The Scripps Institution of Oceanography ocean exploration arsenal will grow in a big way May 31 when “Titanic” and “Avatar” director James Cameron gifts a piece of history to the institution.
Deep-sea lander. Photo by Charlie Arneson.
The ocean frontier explorer and world-renowned filmmaker, who has been named by Scripps as the recipient of the 2013 Nierenberg Prize for Science in the Public, will deliver a presentation at UC San Diego on his record-setting DEEPSEA CHALLENGE expedition and exploration of the frontiers of the deep sea. Cameron will formally donate an extreme-depth unmanned undersea exploration system known as a “lander” developed by a Scripps researcher for the expedition. Cameron last year became the first person to complete a solo dive to the world’s deepest point.
The Nierenberg Prize for Science in the Public Interest, awarded annually by Scripps, is named for William A. Nierenberg (1919-2000), a renowned national science leader who served Scripps Oceanography as director from 1965 to 1986. In addition to the lander gift to Scripps, Cameron will donate the $25,000 Nierenberg Prize money to Scripps to kickstart operations of a new “Lander Lab” based at Scripps to oversee the lander system’s operations and research applications.
Developed by longtime Scripps engineer Kevin Hardy for Cameron’s historic DEEPSEA CHALLENGE expedition, the lander includes an instrument frame, command/control spheres, empty camera spheres, buoyancy spheres, water and biological sampling systems, and deck support gear. The Cameron lander comes equipped as a complete deep-exploration system that can be configured in a full 14-foot, 1,000-pound mode—the workhorse design for Cameron’s historic DEEPSEA CHALLENGE expedition—or smaller versions that can be deployed from a variety of vessels.
“James Cameron’s landers worked in conjunction with his record-setting manned submarine by providing a stand-alone camera platform to film the submarine, to survey and scout locations prior to manned dives, and to test new technology before integration on the manned submarine,” said Hardy. “The lander also acted as a baited lure to attract fish and other animals, concentrating them for photography and behavioral studies.”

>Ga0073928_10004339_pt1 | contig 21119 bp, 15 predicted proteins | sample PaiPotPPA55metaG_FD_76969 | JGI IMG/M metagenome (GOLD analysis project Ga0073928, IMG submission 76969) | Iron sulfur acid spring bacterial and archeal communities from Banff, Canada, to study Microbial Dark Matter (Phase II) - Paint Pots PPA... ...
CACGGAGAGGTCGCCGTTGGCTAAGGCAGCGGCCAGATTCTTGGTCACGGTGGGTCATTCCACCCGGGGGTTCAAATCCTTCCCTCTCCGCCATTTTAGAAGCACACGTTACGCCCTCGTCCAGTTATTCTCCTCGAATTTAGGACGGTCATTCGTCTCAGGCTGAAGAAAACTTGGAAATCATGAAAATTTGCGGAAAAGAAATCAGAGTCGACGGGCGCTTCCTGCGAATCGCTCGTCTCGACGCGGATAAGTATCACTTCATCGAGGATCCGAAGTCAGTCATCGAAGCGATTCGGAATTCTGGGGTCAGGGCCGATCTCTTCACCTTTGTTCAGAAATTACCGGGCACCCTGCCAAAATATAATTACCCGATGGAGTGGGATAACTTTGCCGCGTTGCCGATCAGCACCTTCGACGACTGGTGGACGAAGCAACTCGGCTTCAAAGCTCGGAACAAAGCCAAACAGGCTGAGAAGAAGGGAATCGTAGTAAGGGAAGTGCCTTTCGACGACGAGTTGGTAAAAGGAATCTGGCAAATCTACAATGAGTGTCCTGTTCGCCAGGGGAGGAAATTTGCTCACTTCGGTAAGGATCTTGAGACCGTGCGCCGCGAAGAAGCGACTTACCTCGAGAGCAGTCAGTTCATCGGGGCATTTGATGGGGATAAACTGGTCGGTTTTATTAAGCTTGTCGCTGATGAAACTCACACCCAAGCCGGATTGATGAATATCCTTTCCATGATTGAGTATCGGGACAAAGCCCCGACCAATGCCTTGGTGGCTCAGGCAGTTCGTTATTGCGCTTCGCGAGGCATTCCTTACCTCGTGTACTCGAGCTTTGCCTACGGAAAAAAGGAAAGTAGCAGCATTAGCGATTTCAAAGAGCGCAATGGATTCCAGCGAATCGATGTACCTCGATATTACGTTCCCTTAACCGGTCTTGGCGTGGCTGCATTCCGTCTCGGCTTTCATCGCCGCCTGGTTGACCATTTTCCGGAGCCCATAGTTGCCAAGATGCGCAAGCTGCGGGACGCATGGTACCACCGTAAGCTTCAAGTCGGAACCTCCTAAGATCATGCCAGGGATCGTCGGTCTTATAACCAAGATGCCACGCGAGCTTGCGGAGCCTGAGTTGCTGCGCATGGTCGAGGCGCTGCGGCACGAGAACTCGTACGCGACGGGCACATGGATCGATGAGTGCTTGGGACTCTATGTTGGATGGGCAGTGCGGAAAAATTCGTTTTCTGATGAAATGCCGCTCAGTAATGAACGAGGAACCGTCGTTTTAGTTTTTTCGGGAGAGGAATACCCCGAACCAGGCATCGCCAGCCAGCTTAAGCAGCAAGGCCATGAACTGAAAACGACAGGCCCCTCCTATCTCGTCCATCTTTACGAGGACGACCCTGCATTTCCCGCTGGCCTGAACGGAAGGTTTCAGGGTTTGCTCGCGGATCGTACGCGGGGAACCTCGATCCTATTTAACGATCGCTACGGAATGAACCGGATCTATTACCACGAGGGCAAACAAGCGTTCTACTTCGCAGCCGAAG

James Cameron emerges from the DEEPSEA CHALLENGER. Photo by Mark Thiessen/National Geographic.
Sampling devices can be tailored to the lander to address various branches of ocean science, including biology, chemistry, geology, and physics.
“Scripps Institution of Oceanography is extremely grateful to James Cameron for his generous lander gift, which not only holds historical value, but will prove to be a key resource for many significant deep-sea expeditions in the near future,” said Catherine Constable, interim director of Scripps. “The lander will help us unlock the mysteries of Earth’s least explored environment, which remains a true frontier of science.”
Doug Bartlett, a Scripps marine microbiologist and chief scientist of Cameron’s DEEPSEA CHALLENGE expedition, plans to put the lander system to work soon for Scripps science.
“The lander will be used with various payloads to collect seawater, sediments, animals in baited traps, and microbes following in-situ filtration and in-situ enrichment,” said Bartlett. “It may see operation in the (Pacific Ocean’s) Sirena Deep this June.”
On March 26, 2012, Cameron plunged 11 kilometers (6.8 miles) below the ocean surface in a one-man submarine to the Challenger Deep in the Pacific Ocean’s Mariana Trench, the first solo diver to reach such depths. Scripps has been collaborating with Cameron for nearly a decade, focusing on developing new ways to explore and study the deepest parts of the oceans. The DEEPSEA CHALLENGE was a joint scientific expedition by Cameron, a National Geographic explorer-in-residence; National Geographic; and Rolex to conduct deep-ocean research and exploration.
Although the Cameron presentation event is sold out, more information is available at: nierenberg.eventbrite.com.
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